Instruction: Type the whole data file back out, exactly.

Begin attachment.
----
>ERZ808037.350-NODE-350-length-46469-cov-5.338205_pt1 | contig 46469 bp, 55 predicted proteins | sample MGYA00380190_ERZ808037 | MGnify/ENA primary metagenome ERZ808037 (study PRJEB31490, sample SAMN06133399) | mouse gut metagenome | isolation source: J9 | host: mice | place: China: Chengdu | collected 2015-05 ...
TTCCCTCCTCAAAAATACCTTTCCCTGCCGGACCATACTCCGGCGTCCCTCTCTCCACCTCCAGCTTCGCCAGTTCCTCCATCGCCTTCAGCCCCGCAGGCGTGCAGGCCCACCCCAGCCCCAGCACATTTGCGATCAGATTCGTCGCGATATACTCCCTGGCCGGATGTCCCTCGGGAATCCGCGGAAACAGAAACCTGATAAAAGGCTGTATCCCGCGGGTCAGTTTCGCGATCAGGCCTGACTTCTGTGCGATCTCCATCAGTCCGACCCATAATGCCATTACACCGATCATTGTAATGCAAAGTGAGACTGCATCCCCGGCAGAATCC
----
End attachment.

>ERZ808037.350-NODE-350-length-46469-cov-5.338205_pt1 | contig 46469 bp, 55 predicted proteins | sample MGYA00380190_ERZ808037 | MGnify/ENA primary metagenome ERZ808037 (study PRJEB31490, sample SAMN06133399) | mouse gut metagenome | isolation source: J9 | host: mice | place: China: Chengdu | collected 2015-05 ...
TTCCCTCCTCAAAAATACCTTTCCCTGCCGGACCATACTCCGGCGTCCCTCTCTCCACCTCCAGCTTCGCCAGTTCCTCCATCGCCTTCAGCCCCGCAGGCGTGCAGGCCCACCCCAGCCCCAGCACATTTGCGATCAGATTCGTCGCGATATACTCCCTGGCCGGATGTCCCTCGGGAATCCGCGGAAACAGAAACCTGATAAAAGGCTGTATCCCGCGGGTCAGTTTCGCGATCAGGCCTGACTTCTGTGCGATCTCCATCAGTCCGACCCATAATGCCATTACACCGATCATTGTAATGCAAAGTGAGACTGCATCCCCGGCAGAATCC